(Adds details, Mogadishu attack; changes dateline, pvs NAIROBI)
BOSASSO, Somalia, Dec 17 (Reuters) - Somali authorities started negotiating on Monday with the kidnappers of a French cameraman seized in one of the most dangerous countries in the world for journalists.
Paris-based Reporters Without Borders (RSF) and the National Union of Somali Journalists (NUSOJ) condemned the kidnapping of Gwen Le Gouil in Somalia's northern Puntland region on Sunday, saying it underscored the precarious nature of journalism there.
Eight local journalists have been killed in the Horn of Africa nation this year alone, making it the most dangerous country in the world for reporters after Iraq, RSF said.
"The security committee and clan elders are engaged in dialogue with the kidnappers, and we are very optimistic that the French journalist will be released as soon as possible," Deputy Bari region governor Yusuf Mumin Bidde told reporters. Bidde said the Puntland administration would not allow the kidnappers to extort a ransom.
"We don't know exactly how much they are asking. The first demand was $70,000, then sometimes it's $35,000," said Jean Laurent, a colleague of Le Gouil's in Nairobi from their small TV company Cargocult Production.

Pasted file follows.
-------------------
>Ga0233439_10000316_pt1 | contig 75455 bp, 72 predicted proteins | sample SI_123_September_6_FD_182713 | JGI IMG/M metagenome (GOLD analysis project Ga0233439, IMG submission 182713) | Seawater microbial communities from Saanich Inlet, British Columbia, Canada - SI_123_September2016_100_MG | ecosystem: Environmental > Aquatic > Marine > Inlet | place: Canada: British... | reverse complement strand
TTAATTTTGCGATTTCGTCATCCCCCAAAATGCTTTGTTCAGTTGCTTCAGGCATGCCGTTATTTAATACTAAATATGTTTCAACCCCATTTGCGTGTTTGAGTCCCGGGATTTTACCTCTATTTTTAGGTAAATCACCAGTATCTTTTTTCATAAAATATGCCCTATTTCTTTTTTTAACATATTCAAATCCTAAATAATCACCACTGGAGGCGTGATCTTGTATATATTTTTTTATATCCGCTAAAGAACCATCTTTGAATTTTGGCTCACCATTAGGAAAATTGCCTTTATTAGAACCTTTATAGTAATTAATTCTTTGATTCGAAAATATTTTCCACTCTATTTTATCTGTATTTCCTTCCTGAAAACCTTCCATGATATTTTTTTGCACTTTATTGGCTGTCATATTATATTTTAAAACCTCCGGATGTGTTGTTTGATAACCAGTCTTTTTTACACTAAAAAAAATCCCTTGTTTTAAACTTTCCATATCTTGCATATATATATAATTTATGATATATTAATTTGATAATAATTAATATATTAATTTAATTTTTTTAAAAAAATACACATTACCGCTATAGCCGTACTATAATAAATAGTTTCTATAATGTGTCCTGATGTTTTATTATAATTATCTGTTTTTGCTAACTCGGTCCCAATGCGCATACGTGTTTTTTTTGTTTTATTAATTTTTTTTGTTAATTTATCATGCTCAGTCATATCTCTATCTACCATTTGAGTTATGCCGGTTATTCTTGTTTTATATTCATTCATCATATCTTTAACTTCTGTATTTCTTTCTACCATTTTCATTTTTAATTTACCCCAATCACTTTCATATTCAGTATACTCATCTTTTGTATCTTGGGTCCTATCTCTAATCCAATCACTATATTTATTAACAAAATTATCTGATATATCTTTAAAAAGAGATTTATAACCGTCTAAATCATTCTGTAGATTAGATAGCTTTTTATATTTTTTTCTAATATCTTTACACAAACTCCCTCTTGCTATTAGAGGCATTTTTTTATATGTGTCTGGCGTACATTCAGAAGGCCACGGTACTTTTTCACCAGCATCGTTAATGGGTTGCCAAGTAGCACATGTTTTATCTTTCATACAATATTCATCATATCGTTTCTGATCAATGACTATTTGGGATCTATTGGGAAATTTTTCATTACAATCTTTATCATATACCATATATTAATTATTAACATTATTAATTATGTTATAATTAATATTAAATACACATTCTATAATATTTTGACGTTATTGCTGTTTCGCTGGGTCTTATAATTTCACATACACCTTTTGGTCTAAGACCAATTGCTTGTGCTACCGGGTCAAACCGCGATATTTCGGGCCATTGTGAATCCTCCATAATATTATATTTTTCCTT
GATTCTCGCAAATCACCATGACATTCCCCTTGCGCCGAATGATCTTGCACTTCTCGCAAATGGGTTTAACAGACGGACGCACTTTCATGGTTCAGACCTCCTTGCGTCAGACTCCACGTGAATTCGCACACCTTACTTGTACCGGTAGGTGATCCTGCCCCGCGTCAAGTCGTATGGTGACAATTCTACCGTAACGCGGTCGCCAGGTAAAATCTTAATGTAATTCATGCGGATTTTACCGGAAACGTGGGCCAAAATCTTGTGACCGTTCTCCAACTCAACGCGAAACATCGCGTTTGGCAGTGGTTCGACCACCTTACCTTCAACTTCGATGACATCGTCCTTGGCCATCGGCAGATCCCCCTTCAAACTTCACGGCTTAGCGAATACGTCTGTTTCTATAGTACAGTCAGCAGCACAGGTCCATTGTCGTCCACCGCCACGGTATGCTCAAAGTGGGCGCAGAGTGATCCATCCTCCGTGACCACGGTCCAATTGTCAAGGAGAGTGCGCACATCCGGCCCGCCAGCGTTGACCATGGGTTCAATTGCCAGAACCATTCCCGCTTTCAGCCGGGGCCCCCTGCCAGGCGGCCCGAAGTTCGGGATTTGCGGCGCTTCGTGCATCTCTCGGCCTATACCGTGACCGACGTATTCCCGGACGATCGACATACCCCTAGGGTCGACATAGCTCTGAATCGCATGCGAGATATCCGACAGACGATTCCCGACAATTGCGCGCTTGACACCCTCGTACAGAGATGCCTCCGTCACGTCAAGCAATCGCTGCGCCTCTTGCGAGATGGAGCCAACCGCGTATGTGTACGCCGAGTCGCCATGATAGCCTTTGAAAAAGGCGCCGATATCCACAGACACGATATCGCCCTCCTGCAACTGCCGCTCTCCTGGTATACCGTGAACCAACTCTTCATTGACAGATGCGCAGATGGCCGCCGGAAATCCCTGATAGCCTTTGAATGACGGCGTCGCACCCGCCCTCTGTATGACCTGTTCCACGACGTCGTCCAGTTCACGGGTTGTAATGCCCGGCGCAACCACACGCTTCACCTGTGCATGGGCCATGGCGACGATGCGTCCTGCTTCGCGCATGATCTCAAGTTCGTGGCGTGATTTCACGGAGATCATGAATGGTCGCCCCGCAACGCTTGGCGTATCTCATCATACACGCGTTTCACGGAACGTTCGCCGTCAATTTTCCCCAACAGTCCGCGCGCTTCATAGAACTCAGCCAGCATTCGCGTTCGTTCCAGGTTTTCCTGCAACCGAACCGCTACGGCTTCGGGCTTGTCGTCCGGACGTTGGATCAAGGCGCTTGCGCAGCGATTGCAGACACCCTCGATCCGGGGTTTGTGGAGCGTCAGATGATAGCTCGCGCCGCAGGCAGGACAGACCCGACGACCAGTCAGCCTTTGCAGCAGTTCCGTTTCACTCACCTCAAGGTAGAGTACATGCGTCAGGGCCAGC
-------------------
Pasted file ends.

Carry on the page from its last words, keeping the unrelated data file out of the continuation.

The identity of the group holding him was unknown.
Somali kidnappers are known to treat their captives well and almost never kill them, viewing them as an investment on which they expect a return in the form of ransom.
Many foreigners in Somalia run foul of local clans by failing to seek permission to travel through their territories.
French diplomats in the region had no comment.
Laurent confirmed Le Gouil was in Somalia working on a piece for the Franco-German TV network Arte Television, that NUSOJ said was about human trafficking of African migrants to Saudi Arabia through Yemen.
"We denounce this kidnapping of ... Le Gouil, and we demand his immediate and unconditional release," Omar Faruk Osman, NUSOJ secretary general, said in the statement.
On Sunday night, the kidnappers fired at Puntland troops who tried to secure Le Gouil's release, Osman said.
He urged Puntland authorities to work for "a peaceful release...and not to use any force that can risk the life of Gwen Le Gouil."
Known for its relative stability in a country plagued by lawlessness, semi-autonomous Puntland has become increasingly associated with kidnappings, hijackings and piracy.
In May, two foreign aid workers were seized and later released after negotiations between their captors and clan elders, while in October gunmen hijacked a cargo plane carrying khat, a lucrative narcotic leaf.
Elsewhere in Somalia, three people died in Mogadishu's main market, Bakara, when government troops and their Ethiopian allies clashed with insurgents, residents said.
Rebels attacked government positions in north Mogadishu, sparking heavy artillery exchanges. Bakara is thought to be a rebel stronghold and is often the site of fierce clashes. (Additional reporting by Bryson Hull and George Obulutsa in Nairobi, Aweys Yusuf in Mogadishu; Editing by Keith Weir)
Our Standards: The Thomson Reuters Trust Principles.